• There is success in removing patients from drugs: While the general assumption is that removing patients from drugs is almost an unattainable goal, there are clinics with unique approaches and solid outcomes that are having a positive impact.  I met with two such facilities and will discuss them further this week.
I look forward to diving into more detail this week.

In this together – Mark

On Twitter @PRIUM1

Wednesday, February 15, 2012

The Hartford: Paulson Advocates a Break Up

Remember last week when I commented on The Hartford’s earnings (which took a major blow specifically from the work comp line)?  I conjectured that poor earnings and a promise from the CEO to “evaluate the business portfolio” portended change…
I learned earlier this week that John Paulson, billionaire hedge fund manager and largest individual shareholder in The Hartford, has advocated just that.   On the February 8 investor conference call, Paulson suggested that CEO Liam McGree do “something drastic” to ensure the future success of the organization.  His view was based, at least in part, on a report from Goldman Sachs suggesting that significant shareholder value might be created by splitting the life and P&C lines into two different entities
McGee claims to have analyzed such a scenario and while he acknowledged the potential benefits, he notes that “the split would not create the kind of shareholder value that the Goldman Sachs report suggests.”  From my perspective, the challenges associated with such a split would include, but would not be limited to, the redundancy of back office administrative functions, the culture shock, and the loss of incentive for leveraging cross-sell opportunities. 
But what did the stock do in early afternoon trading on February 8th (as news of Paulson’s view came to light)?  Up 9.3%.  Yikes.   
Most importantly, I think this is the first of many “management vs. shareholder” fights that we’ll see in the health, life, and P&C insurance business over the next 3 to 5 years.  In light of extreme uncertainty, the right strategy for maximizing shareholder value is, at best, unclear... and, at worst, unattainable.   
On Twitter @PRIUM1

Tuesday, February 14, 2012

Georgia Takes a Giant Step… Backwards

Georgia House Bill 971, filed on Thursday of last week, does not include the authority for the State Board of Workers’ Compensation to implement medical treatment guidelines.  Any guesses as to who opposed the inclusion of such language?  That’s right!  The physicians; specifically in this case, the Medical Association of Georgia (MAG).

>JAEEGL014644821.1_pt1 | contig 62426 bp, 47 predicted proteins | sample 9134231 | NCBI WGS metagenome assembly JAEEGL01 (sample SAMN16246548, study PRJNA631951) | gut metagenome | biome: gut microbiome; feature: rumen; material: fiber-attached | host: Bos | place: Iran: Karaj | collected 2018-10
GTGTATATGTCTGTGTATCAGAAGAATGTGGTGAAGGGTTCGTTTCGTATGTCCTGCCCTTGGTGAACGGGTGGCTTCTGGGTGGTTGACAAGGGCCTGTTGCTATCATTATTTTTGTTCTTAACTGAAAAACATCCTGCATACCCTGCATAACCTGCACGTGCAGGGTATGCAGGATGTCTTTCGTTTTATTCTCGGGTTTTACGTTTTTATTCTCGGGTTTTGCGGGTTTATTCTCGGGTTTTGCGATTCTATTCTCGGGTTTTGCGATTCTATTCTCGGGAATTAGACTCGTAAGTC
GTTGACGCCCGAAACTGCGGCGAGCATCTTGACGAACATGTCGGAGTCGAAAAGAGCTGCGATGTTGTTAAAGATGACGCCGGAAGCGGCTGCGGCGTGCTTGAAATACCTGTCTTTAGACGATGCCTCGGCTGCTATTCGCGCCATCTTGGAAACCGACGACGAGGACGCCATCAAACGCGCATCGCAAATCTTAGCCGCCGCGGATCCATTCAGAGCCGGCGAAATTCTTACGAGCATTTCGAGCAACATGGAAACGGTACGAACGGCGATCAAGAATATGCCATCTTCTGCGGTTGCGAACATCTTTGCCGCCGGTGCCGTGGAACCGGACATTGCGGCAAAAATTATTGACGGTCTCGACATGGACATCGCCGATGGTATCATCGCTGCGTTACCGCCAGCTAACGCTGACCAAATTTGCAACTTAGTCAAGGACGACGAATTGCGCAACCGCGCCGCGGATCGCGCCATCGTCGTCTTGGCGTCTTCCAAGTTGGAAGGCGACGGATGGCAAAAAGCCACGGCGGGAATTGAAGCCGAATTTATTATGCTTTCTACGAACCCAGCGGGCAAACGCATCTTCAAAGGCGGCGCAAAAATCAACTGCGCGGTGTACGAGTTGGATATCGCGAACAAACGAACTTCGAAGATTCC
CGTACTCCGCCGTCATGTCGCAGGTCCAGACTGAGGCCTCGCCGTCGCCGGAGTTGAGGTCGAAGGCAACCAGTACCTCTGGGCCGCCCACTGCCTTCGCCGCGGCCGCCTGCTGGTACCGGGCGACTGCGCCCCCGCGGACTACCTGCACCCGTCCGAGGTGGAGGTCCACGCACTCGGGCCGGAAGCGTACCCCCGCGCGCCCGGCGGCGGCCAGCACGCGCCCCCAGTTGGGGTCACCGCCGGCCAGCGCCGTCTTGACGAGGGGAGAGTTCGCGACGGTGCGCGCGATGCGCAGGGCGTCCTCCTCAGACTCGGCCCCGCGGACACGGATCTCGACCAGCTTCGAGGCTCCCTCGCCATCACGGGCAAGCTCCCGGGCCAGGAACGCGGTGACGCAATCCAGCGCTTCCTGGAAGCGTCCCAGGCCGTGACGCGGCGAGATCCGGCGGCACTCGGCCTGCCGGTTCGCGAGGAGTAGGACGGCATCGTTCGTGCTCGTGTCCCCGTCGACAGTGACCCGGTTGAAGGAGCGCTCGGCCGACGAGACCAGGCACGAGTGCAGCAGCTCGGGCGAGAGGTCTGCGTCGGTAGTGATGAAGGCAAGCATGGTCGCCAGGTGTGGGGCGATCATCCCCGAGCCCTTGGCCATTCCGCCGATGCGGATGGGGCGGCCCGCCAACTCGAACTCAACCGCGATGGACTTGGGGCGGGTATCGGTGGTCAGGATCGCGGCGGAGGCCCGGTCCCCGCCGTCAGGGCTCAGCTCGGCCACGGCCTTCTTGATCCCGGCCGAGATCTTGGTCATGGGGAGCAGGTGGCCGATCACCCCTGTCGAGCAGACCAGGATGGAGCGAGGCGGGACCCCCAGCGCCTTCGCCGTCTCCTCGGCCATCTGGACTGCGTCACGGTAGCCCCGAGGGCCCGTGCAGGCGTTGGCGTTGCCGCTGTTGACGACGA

Clearly, citizens of this great state (PRIUM is located just outside of Atlanta) possess bodies that function differently or somehow respond differently to treatment of injury versus those that live in, say, California, Florida, Hawaii, Kansas, Massachusetts, Missouri, Nevada, North Dakota, Ohio, Oklahoma, Oregon, Rhode Island, Tennessee, Texas, Utah, Vermont, and West Virginia (all states that have, to one extent or another, adopted the Work Loss Data Institute’s Official Disability Guidelines as medical treatment guidelines, just as an example.)
The rationale of the physician community?  Georgia has fared better than some states in controlling work comp medical costs.  Congratulations.  That’s like not hiring a crossing guard at one intersection because fewer kids get hit by cars at that particular intersection than in most of the other intersections in town.  There’s still a major public health problem here – and it needs to be addressed.  Just because Georgia does a little better than its neighbors is no excuse to ignore the issue.    
Good doctors need not fear the adoption of treatment guidelines.  It’s a shame when the physician lobby goes out of its way to protect the few among them that benefit from playing the fee-for-service game by providing care that isn’t medically necessary.  
On Twitter @PRIUM1

Monday, February 13, 2012

Work Comp and Group Health: Lessons from Emory University’s Healthcare Forum

This past Friday, Emory University’s Goizueta Business School hosted its annual Healthcare Forum.  As a graduate of the MBA program there, I’m sometimes invited back to participate in a panel discussion during the event.  This year, I was on a panel entitled “Achieving Financial Objectives” and the discussion focused on the sustainability of the health care financing structure we currently have in place (guess what... it's not sustainable).  The panel was a mix of management consultants, entrepreneurs, and investment bankers – and I thought it was an informative and lively discussion.